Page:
I get it. Labels exist for a reason, especially when you’re trying to market something. You need terms for your products, terms for your customers, terms for your brand and your sales space. If I’m going to buy a car, I should have an idea of what type of car I want. But in spite of all that, I cannot think of a more egregious symbol of pointless collective inertia than our adherence to the term “crossover.”
Despite stubborn adherence to the belief, what happened here is far more than a mere fad. Minivans were a fad; they didn’t redefine four-wheeled transportation. The notion of blending a car and SUV was so successful that it completely warped the automotive market. If you’re still waiting for crossovers to merely become uncool and fade away, I admire your commitment to your own delusion. Love them or hate them, they’re not going anywhere.
But why do we still call them “crossovers”? You must admit that it’s kind of strange that a huge share of the market belongs to cars that are essentially defined by what they’re not, rather than what they are. Sure, we sneer and say they’re “just” station wagons or hatchbacks with a little more ground clearance, or even minivans without sliding doors. None of these is universally accurate, not by a long shot.
Just call them cars.
Imagine it’s 20 years from now and you’re trying to define a crossover for a small child who has never seen a sedan. Do you describe an elephant as a wooly mammoth without fur? We’re reached the point where crossovers have essentially become the default; to not treat them that way is merely a stubborn allegiance to a dead (and itself transient) notion of what a car actually is. It’s no longer a question of size or utility; the class has transcended both. So why not just drop the term from our vocabulary entirely?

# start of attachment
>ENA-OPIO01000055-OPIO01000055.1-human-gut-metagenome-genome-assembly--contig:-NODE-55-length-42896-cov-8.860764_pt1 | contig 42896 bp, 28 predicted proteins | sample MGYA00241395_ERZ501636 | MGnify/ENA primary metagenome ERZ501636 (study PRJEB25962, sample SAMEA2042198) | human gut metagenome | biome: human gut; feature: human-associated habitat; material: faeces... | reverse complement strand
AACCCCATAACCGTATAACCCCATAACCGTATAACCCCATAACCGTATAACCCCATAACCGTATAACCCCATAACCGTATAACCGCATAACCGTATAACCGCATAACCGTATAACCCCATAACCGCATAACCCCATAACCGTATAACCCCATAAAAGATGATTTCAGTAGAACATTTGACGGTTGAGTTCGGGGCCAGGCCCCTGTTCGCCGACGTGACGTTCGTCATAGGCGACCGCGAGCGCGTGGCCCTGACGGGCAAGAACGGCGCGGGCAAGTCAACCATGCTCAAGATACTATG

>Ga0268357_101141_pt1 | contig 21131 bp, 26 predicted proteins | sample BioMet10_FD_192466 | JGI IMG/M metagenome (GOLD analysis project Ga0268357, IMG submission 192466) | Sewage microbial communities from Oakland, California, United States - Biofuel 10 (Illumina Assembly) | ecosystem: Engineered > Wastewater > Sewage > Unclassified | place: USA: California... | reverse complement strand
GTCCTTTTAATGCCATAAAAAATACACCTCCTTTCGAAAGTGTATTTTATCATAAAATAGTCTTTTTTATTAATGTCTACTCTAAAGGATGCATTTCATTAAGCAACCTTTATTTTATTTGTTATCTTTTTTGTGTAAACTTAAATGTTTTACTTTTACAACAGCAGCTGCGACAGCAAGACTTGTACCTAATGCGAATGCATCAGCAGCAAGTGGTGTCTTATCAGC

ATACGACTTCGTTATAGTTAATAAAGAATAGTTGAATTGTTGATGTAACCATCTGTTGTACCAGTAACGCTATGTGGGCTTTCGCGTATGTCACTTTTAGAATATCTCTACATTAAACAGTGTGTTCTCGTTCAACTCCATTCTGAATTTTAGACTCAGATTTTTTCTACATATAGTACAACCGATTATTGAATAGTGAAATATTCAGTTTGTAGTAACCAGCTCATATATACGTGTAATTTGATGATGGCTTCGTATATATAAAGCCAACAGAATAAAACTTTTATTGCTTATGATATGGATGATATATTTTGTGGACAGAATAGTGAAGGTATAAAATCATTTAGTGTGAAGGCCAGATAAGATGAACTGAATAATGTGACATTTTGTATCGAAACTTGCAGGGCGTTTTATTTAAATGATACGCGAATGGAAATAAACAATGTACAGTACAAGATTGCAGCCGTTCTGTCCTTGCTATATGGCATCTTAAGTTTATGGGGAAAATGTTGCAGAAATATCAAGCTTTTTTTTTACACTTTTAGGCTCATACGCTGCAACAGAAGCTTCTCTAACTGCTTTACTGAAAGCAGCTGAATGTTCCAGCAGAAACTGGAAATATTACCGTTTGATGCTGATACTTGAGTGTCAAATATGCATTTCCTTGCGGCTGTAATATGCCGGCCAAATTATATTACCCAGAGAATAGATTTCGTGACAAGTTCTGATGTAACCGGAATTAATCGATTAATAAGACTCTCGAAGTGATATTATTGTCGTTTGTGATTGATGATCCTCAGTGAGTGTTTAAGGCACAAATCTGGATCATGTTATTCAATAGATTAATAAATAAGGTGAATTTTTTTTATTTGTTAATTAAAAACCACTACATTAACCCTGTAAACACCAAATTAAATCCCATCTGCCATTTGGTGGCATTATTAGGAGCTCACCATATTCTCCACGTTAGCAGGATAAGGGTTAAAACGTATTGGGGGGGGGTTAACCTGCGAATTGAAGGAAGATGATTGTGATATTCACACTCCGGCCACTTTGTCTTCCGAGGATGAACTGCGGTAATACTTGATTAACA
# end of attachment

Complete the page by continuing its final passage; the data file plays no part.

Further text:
Think about it. If you showed the industrialists who first put an engine between four wheels a picture of a Mazda Miata and CX-5, the latter would be more recognizable to them than the former. The earliest cars were tall, upright things. They had to be. They came along before engineers had even reached a consensus on what materials should be used to pave our roads, let alone finished doing it. We didn’t have the U.S. Highway System until the mid-1920s, and interstates didn’t come along until the Cold War. The original interstate plan wasn’t even completed until 1992.
Cars got lower and longer as roads got straighter and smoother. It was privilege, in a sense, that brought us the low-slung automobile, and it’s privilege that sent us in the other direction again, as large SUVs became symbols of conspicuous consumption. That’s not a value judgment, mind you, but merely an observation, and not an original one; wealth and trend-setting have gone hand-in-hand for as long as both have existed.
And in a way, the rise of bigger cars has been self-perpetuating. Even those who don’t seek them as a status symbol are influenced by their existence, as concerns like safety and on-road visibility nudge the otherwise vehicularly agnostic buyer toward bigger cars. The opening of some less-developed markets has made the timing fortuitous as well, as the tastes of shoppers in wealthier economies happen to align with the needs of countries without advanced road infrastructure.
In the immediate aftermath of the term “crossover” being coined, it was often used as a term of derision, as we saw this week, when many on social media dismissed the new Ford Maverick as “just a crossover.” It came with the stigma of generalized utility, synonymous with attempting two missions and being only mediocre at either of them. That taint came with the term, mind you, not the concept. Look no further than the XJ Jeep Cherokee for an example of what is essentially a crossover that escaped scorn only by dent of arriving well ahead of the label and its associated sentiment.
The reality is that crossovers are actually pretty darned good at being cars. Much as many of us are loathe to admit it, they’re practical, like the hatchbacks and wagons we worship. Quibbling over what typically amounts to no more than maybe an inch or two of ground clearance is just a silly gatekeeping maneuver. Yeah, modern cars are taller and heavier than the sedans you worshipped, and those are inherent compromises — just like sport sedans and hot hatchbacks were when compared to “real” sporting cars. You scoff, but it’s true.